, NAIROBI, Kenya, Sep 18 – Curtains came down at the 56th Commonwealth Parliamentary Association (CPA) conference on Saturday with calls to all governments to adequately address challenges caused by climate change.
Prime Minister Raila Odinga who closed the conference said the erratic weather changes should top each country’s agenda as the effects risked causing regional and international instability.
He also asked citizens to ensure that their governments efficiently responded to the climatic changes.
“Copenhagen was a big disappointment and I therefore urge you to push for aggressive investment, renewable power investment and energy efficiency which will protect our climate while providing employment and growth. We still need more leaders than politicians in this area,” he said.
He further urged the CPA members to promote regional democratic processes and systems saying it would promote stability.
“It is important for the CPA to deliberate on its role in democratization, economic transformation and good governance among member states. I believe that being members of the commonwealth, commits us to help one another when our democratic institutions are threatened,” he said.
Mr Odinga further invited the Commonwealth member states to sanction those they felt were infringing democracy: “I believe the Commonwealth can be an instrument that provides for punitive measures when a serious challenge to democratic process occurs.
The PM also asked the Commonwealth to be an instrument of providing technical assistance and moral encouragement to prevent democratic erosion.
“I want to therefore thank the Commonwealth for agreeing to provide experts to help with the drafting of laws to anchor our new constitution,” he said.
He also underscored the critical role that Parliamentarians had in creating stability and peace in their respective countries.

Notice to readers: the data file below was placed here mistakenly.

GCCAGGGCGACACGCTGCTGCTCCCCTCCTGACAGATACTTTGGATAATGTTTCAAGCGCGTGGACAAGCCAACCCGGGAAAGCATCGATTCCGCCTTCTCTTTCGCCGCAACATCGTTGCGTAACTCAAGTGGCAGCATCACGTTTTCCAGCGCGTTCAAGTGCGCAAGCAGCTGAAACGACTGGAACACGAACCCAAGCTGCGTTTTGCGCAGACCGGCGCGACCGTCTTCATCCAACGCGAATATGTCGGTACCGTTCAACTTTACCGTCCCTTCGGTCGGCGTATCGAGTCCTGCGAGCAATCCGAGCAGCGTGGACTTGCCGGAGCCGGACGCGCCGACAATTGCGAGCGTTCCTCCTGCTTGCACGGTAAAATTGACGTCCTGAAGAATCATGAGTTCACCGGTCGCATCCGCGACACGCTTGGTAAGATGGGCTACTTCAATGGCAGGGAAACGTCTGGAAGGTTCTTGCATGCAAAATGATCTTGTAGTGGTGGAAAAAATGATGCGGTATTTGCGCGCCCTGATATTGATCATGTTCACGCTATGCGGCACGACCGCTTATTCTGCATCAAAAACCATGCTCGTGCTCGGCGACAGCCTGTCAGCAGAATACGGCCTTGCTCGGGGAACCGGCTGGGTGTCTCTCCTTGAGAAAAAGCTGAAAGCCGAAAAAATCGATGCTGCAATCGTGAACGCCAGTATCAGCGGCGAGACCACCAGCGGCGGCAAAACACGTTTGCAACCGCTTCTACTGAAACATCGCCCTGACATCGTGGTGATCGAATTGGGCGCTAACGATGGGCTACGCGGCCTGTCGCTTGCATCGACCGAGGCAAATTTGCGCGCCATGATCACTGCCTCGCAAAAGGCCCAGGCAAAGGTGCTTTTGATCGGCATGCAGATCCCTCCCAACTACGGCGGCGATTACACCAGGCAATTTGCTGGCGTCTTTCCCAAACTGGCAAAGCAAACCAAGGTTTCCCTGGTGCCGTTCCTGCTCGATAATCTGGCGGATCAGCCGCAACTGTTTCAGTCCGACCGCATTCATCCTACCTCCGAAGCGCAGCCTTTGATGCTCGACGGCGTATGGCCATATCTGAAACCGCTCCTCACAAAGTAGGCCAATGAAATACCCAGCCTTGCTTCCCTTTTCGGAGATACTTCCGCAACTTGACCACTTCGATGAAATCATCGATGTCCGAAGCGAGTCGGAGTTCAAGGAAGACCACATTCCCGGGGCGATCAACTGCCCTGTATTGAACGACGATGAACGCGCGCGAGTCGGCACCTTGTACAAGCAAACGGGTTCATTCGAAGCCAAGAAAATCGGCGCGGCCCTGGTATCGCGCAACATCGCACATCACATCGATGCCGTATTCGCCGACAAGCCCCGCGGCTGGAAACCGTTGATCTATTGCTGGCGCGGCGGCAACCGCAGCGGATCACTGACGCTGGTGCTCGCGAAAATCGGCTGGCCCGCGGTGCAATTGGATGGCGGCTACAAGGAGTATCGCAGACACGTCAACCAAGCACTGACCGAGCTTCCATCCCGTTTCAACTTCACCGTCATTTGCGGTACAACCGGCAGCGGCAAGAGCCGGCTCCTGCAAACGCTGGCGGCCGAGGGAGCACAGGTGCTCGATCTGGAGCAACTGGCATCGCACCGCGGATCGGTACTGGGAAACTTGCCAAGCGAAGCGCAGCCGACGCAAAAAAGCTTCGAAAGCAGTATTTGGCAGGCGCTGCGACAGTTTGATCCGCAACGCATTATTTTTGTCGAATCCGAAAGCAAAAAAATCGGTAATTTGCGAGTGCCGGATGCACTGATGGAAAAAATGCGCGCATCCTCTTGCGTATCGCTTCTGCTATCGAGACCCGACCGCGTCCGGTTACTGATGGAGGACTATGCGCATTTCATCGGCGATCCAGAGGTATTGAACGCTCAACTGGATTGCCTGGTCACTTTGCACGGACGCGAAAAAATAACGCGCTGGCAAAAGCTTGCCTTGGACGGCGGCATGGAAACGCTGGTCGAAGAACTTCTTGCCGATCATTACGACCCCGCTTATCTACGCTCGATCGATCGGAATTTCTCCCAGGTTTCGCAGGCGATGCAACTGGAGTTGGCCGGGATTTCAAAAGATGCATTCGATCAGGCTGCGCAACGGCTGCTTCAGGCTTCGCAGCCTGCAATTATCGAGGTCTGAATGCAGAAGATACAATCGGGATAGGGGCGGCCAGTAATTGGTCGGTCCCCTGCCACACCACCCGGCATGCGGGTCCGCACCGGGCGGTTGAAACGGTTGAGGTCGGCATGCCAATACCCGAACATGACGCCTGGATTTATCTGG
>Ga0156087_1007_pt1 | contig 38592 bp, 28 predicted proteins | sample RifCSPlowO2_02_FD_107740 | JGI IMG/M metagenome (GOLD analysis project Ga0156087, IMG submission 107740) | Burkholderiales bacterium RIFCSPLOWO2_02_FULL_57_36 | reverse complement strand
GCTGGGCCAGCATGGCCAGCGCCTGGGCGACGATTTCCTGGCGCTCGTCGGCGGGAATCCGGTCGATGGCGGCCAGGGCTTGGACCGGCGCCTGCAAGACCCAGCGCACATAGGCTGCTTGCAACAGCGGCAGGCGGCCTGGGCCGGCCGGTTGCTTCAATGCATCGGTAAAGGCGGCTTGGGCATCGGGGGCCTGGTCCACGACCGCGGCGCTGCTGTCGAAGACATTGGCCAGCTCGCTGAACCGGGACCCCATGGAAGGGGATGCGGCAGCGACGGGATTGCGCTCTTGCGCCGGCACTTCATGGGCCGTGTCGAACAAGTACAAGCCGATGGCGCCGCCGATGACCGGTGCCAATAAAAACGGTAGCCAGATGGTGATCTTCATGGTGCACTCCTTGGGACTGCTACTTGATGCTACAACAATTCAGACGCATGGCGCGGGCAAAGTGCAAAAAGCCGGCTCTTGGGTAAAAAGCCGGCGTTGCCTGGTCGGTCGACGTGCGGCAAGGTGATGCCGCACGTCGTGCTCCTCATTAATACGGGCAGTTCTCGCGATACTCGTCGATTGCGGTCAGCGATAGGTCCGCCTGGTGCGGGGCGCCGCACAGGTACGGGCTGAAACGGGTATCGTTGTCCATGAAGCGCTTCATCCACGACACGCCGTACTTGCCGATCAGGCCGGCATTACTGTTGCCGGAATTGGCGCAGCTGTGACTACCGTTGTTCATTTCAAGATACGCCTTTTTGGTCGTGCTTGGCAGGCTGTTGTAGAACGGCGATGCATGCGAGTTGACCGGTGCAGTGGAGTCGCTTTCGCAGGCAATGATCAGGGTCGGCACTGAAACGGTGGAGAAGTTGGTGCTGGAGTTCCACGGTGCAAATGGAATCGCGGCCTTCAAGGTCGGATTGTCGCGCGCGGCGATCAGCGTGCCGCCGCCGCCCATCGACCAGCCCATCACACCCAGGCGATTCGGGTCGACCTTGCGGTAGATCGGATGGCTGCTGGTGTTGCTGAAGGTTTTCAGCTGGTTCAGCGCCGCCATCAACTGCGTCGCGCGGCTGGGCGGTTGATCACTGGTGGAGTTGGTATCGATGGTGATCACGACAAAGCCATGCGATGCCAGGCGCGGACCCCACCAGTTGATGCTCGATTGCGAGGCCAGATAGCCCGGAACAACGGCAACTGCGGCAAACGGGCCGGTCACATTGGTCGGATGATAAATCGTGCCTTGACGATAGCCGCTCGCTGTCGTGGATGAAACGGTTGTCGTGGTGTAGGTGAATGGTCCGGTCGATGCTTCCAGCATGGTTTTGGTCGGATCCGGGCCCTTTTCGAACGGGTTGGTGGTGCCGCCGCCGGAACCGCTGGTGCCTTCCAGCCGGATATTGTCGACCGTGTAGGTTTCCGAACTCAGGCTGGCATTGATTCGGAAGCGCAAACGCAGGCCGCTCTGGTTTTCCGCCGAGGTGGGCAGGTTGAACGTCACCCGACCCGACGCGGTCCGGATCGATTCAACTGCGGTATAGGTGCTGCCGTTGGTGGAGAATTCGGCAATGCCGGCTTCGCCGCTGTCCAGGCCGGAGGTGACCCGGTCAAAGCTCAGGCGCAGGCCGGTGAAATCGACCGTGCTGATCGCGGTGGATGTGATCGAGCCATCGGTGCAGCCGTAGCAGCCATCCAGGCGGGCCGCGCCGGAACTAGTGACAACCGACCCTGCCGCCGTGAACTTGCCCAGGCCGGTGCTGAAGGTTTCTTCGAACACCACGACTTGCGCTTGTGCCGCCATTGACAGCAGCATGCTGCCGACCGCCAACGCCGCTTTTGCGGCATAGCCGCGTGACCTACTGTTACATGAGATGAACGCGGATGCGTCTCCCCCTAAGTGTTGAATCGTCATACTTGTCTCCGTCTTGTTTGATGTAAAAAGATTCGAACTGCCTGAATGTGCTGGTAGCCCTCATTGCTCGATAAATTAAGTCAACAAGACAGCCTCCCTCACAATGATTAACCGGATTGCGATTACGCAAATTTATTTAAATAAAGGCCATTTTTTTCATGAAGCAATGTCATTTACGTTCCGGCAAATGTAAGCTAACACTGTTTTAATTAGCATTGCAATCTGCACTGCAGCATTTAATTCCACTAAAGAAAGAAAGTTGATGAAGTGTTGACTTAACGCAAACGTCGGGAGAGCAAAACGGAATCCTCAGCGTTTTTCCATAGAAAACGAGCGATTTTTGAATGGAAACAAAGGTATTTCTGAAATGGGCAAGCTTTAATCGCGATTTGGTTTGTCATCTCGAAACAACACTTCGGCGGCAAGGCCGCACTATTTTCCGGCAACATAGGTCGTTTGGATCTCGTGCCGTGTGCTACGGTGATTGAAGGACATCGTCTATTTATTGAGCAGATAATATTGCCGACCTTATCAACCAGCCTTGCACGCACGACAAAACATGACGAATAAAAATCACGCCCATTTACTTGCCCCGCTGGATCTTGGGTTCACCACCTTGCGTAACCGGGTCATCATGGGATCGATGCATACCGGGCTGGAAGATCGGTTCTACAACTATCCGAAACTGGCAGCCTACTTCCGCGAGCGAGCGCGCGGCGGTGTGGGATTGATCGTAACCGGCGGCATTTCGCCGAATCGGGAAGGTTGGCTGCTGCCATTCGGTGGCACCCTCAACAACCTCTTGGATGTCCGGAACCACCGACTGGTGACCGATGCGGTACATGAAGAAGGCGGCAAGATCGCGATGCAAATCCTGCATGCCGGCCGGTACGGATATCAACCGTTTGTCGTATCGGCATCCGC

“The Kenyan MPs were there on that tense evening in 2008 when we gathered in Parliament to elect the Speaker as a much divided house. And they were there last month when we delivered a new constitution as one united nation,” he said.
He further reiterated the need for getting past tribal and partisan politics especially as the country embarked on the implementation phase of the new laws.
“It is important to continue working in a bipartisan manner in order to avoid conflicts. From our experience here, it is clear that when Parliamentarians set their eyes on a national agenda, a nation can move forward,” he noted.
The PM applauded the CPA for directing its members to focus on addressing current human rights issues.
The 56th CPA conference started last Saturday and was hosted by the CPA Kenya Chapter at the Kenyatta International Conference Center (KICC). During their stay in Kenya, the Commonwealth MPs got the chance to tour various parts of the country; some went to Mombasa while others went to Nakuru and Naivasha.
Kenya’s Speaker of the National Assembly Kenneth Marende is the CPA President.